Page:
The other night, I sat with Jeff in our sunroom, with its windows overlooking the twinkly city scape. I had just read yet another horrible article about human greed and stupidity. As we talked, I noticed my eyes were darting back and forth over the buildings, looking at the lights, searching. And I recognized that it has been too long since I have gotten out. I can only cope with facing this world head on when I can relate to something bigger than humanity. I believe this is a need that we all have, although I also think it flies under the radar, too much of the time. For some, this need is filled through relationship with God. For me, it is through relationship with nature. Those two are not necessarily dissimilar.
The next morning, I went through our daily motions with restlessness, wondering what Fern and I should do with our day. I checked my voicemail and listened to a message from America, saying that yes, indeed, we should come up to Petaluma to see the lambies. She was sick and needing to take it easy, so I packed up some fire cider and immediately jumped in the car with Fern.
America greeted us at the door of her dreamy “little red house” (as Fern calls it), and my very bones relaxed at the sight of her warm smile. Inside it was toasty and filled with good soup smells. We had a pot of nettle and mint tea (with local honey in a jar that Fern absconded into a corner with) and I silently gave thanks for good conversation and the company of an ally.
Then, we all decided It Was Time to go see the lambies.
Like all children, lambs remind me of how amazing Life is. They frolic and bounce about, just for the sheer joy of being alive. It is THIS aspect of the world that deserves to be faced head on, as much as possible in every moment. I honestly believe it is the primary reason we are here. To be embodied and to delight in it.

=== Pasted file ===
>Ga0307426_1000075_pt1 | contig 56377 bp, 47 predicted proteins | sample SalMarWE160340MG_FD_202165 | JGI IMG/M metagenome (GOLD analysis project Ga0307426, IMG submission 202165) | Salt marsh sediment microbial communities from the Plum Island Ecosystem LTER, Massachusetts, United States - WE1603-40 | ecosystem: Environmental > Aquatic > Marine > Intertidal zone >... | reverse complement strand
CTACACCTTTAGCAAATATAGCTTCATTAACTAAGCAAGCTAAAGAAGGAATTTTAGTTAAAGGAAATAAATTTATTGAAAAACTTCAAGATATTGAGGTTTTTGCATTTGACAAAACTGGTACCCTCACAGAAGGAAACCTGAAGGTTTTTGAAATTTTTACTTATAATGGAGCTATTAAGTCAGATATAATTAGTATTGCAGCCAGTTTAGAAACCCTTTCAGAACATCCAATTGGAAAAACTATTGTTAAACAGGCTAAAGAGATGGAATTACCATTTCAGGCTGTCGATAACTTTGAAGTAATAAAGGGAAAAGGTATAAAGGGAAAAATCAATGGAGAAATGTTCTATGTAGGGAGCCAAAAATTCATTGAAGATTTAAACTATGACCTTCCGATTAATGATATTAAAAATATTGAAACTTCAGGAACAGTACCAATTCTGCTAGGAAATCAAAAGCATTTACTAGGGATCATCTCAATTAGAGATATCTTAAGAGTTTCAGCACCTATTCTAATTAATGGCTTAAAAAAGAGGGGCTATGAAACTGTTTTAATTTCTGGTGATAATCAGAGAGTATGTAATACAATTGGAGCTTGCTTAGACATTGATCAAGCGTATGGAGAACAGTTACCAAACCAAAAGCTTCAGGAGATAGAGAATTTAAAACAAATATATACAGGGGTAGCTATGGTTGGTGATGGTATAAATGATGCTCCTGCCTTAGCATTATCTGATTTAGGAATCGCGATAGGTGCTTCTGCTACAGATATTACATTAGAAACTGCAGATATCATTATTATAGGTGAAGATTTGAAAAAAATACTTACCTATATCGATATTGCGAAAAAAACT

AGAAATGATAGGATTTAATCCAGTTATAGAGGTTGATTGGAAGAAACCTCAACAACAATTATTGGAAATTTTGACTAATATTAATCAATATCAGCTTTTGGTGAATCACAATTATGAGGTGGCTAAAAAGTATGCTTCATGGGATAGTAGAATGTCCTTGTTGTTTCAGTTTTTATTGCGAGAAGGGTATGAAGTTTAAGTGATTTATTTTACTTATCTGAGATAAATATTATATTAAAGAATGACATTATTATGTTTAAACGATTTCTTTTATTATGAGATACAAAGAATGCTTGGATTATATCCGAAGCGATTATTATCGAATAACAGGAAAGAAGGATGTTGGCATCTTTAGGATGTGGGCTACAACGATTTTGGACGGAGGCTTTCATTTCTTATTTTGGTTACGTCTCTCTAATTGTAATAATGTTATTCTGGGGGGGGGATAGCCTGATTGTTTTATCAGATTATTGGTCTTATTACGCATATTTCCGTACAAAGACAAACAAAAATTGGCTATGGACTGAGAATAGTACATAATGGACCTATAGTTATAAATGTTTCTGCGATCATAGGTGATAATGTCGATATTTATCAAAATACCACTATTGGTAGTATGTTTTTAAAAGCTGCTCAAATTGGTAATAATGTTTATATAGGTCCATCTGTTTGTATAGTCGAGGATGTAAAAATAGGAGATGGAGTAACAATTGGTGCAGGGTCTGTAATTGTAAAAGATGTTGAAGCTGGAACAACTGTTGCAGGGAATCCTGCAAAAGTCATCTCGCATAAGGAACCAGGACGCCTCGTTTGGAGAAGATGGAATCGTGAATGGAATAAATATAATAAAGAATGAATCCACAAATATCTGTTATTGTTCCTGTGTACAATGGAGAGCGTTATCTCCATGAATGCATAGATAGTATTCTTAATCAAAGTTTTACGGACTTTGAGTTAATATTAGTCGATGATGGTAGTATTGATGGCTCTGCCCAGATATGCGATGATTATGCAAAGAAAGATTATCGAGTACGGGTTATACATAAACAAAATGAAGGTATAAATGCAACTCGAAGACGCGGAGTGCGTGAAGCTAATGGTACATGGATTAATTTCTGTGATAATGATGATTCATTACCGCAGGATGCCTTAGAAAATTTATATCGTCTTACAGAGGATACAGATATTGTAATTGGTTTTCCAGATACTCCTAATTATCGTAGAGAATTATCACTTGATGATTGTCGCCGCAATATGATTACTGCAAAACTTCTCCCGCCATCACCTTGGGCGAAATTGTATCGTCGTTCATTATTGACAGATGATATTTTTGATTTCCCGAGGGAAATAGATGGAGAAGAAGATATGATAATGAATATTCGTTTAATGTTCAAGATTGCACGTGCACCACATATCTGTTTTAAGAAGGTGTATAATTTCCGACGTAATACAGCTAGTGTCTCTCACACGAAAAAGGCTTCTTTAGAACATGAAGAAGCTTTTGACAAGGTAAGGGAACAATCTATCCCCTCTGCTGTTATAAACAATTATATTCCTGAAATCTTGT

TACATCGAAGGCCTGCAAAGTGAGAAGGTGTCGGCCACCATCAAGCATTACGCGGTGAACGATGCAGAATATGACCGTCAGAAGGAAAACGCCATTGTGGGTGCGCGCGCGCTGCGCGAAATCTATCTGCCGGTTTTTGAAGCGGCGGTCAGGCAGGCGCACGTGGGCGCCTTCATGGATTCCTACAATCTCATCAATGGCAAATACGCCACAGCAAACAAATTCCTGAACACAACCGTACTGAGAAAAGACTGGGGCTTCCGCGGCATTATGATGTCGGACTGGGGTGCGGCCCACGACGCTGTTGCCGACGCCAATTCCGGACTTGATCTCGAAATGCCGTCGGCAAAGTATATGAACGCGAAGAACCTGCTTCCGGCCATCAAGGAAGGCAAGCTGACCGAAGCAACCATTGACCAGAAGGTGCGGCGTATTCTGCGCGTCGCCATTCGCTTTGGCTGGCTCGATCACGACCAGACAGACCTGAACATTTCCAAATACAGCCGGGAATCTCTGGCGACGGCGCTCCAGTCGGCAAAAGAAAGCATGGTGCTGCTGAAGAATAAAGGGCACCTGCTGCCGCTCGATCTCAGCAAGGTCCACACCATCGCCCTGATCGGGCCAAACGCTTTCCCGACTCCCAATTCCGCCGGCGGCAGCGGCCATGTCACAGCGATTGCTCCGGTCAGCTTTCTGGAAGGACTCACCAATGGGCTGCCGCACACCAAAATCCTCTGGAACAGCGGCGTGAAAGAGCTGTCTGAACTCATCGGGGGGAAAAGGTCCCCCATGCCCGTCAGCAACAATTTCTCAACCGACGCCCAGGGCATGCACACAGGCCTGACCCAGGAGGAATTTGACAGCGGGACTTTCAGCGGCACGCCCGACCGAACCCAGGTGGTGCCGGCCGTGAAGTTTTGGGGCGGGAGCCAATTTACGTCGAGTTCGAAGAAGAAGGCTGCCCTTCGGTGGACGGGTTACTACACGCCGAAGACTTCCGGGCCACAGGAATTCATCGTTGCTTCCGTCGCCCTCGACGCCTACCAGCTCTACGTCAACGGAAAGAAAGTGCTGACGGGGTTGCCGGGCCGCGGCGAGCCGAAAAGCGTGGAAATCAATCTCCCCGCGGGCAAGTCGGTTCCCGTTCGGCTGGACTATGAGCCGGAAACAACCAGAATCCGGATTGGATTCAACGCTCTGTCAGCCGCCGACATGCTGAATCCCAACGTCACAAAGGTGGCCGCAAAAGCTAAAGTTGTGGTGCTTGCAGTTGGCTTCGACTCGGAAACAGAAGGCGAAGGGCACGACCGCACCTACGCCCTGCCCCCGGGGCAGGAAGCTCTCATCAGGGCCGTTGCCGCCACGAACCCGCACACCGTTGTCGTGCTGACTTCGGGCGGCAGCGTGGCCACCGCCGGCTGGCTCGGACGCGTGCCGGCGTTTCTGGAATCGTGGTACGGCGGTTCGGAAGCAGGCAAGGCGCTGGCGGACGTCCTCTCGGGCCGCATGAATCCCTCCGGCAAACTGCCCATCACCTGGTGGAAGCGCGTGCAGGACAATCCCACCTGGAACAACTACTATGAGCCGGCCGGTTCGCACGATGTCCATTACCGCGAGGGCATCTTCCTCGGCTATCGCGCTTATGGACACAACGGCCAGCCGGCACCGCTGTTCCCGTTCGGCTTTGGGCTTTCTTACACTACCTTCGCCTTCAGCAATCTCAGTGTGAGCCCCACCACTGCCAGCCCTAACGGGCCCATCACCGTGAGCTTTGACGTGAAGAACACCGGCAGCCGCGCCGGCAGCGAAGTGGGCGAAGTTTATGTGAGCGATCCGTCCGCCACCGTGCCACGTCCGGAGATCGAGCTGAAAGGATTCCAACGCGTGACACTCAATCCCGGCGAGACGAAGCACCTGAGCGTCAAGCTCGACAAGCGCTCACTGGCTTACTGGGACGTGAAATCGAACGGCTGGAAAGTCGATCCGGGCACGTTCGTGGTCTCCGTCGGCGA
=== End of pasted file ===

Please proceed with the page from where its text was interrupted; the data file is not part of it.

The pasture was all puddly and stream-ey, so Fern decided to go fishing.
America and I chatted about those top 5 toys of all time, the stick being #1.
We had only meant to stay a couple of hours, but the day stretched on, and we headed home in the late afternoon. Meri loaned me a couple of books, Flight Behavior by Kingsolver and State of Change by L. Cunningham.
I expected to jump immediately into Flight Behavior, since Kingsolver is one of my all time fave authors. However, State of Change has grabbed me by the lapels and I can’t put it down. It is a somewhat brutal read for a heart already inclined to earth mourning. But her vision is extraordinary, and so I keep turning pages.
A paleontologist, she uses her phenomenal skills as an artist to paint the landscapes of California as they would have been before, well, the 1400s, the 1700s, the gold rush, industrialization. The images are awe inspiring, and they also strike out with what is lost.
According to written reports of “explorers” from those early days of “discovering” California, Bears…golden, black, grizzly...were so abundant that it was normal to see up to 50 a day, as a low expectation. I grew up in rural California. I have seen two bears in my life. One was in the Canadian wilderness. The other was dead on the side of the road.
Lagunitas Creek in Marin
All of the above images are by Laura Cunningham.
Reading State of Change, I am strongly reminded of how our current existence is one that we have little cellular memory for. We evolved with these bears, with the native grasses, with flocks of birds blocking out the sun, with shellfish so abundant that we could create monuments to our consumption. We need this earth and all its creatures. I need the wild…it’s how I remember I have a soul.
We drove home through the golden afternoon of late January. As Fern fell asleep in the back of the car, I took a detour onto San Antonio Road. There was an available property that I wanted to check out. As we twisted and turned along the road, my legs went cold and my heart pounded as I looked out on a landscape that I could call home. Who knows how it could manifest, but I want to find a home in this little valley south of Petaluma. My soul could find its God there.